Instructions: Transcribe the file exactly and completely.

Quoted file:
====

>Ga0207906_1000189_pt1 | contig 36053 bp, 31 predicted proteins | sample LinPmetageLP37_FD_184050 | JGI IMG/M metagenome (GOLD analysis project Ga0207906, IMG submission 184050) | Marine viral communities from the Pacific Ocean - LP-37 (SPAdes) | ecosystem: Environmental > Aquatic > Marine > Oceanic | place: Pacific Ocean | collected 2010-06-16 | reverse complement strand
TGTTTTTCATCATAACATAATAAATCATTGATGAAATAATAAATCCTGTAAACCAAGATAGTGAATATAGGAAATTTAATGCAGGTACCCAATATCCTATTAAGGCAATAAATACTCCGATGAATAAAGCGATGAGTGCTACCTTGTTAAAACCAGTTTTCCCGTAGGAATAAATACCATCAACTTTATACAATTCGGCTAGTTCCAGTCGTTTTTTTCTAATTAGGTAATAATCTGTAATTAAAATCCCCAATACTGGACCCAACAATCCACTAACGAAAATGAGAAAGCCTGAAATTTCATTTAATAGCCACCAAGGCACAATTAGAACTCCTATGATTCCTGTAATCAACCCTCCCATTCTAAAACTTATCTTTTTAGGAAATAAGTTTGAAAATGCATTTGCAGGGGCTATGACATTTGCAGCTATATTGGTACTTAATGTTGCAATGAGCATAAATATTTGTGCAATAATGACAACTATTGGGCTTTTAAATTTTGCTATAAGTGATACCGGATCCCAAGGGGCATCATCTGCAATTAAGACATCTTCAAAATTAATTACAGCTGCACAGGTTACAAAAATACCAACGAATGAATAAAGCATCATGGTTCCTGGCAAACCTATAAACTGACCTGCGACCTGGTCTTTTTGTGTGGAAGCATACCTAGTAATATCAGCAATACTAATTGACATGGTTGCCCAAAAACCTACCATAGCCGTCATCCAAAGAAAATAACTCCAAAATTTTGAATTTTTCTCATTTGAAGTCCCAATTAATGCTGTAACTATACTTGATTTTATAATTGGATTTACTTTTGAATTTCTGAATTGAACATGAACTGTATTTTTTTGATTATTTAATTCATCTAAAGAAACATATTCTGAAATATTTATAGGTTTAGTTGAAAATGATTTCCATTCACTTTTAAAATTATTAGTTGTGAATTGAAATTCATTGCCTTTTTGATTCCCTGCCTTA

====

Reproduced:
>Ga0207906_1000189_pt1 | contig 36053 bp, 31 predicted proteins | sample LinPmetageLP37_FD_184050 | JGI IMG/M metagenome (GOLD analysis project Ga0207906, IMG submission 184050) | Marine viral communities from the Pacific Ocean - LP-37 (SPAdes) | ecosystem: Environmental > Aquatic > Marine > Oceanic | place: Pacific Ocean | collected 2010-06-16 | reverse complement strand
TGTTTTTCATCATAACATAATAAATCATTGATGAAATAATAAATCCTGTAAACCAAGATAGTGAATATAGGAAATTTAATGCAGGTACCCAATATCCTATTAAGGCAATAAATACTCCGATGAATAAAGCGATGAGTGCTACCTTGTTAAAACCAGTTTTCCCGTAGGAATAAATACCATCAACTTTATACAATTCGGCTAGTTCCAGTCGTTTTTTTCTAATTAGGTAATAATCTGTAATTAAAATCCCCAATACTGGACCCAACAATCCACTAACGAAAATGAGAAAGCCTGAAATTTCATTTAATAGCCACCAAGGCACAATTAGAACTCCTATGATTCCTGTAATCAACCCTCCCATTCTAAAACTTATCTTTTTAGGAAATAAGTTTGAAAATGCATTTGCAGGGGCTATGACATTTGCAGCTATATTGGTACTTAATGTTGCAATGAGCATAAATATTTGTGCAATAATGACAACTATTGGGCTTTTAAATTTTGCTATAAGTGATACCGGATCCCAAGGGGCATCATCTGCAATTAAGACATCTTCAAAATTAATTACAGCTGCACAGGTTACAAAAATACCAACGAATGAATAAAGCATCATGGTTCCTGGCAAACCTATAAACTGACCTGCGACCTGGTCTTTTTGTGTGGAAGCATACCTAGTAATATCAGCAATACTAATTGACATGGTTGCCCAAAAACCTACCATAGCCGTCATCCAAAGAAAATAACTCCAAAATTTTGAATTTTTCTCATTTGAAGTCCCAATTAATGCTGTAACTATACTTGATTTTATAATTGGATTTACTTTTGAATTTCTGAATTGAACATGAACTGTATTTTTTTGATTATTTAATTCATCTAAAGAAACATATTCTGAAATATTTATAGGTTTAGTTGAAAATGATTTCCATTCACTTTTAAAATTATTAGTTGTGAATTGAAATTCATTGCCTTTTTGATTCCCTGCCTTA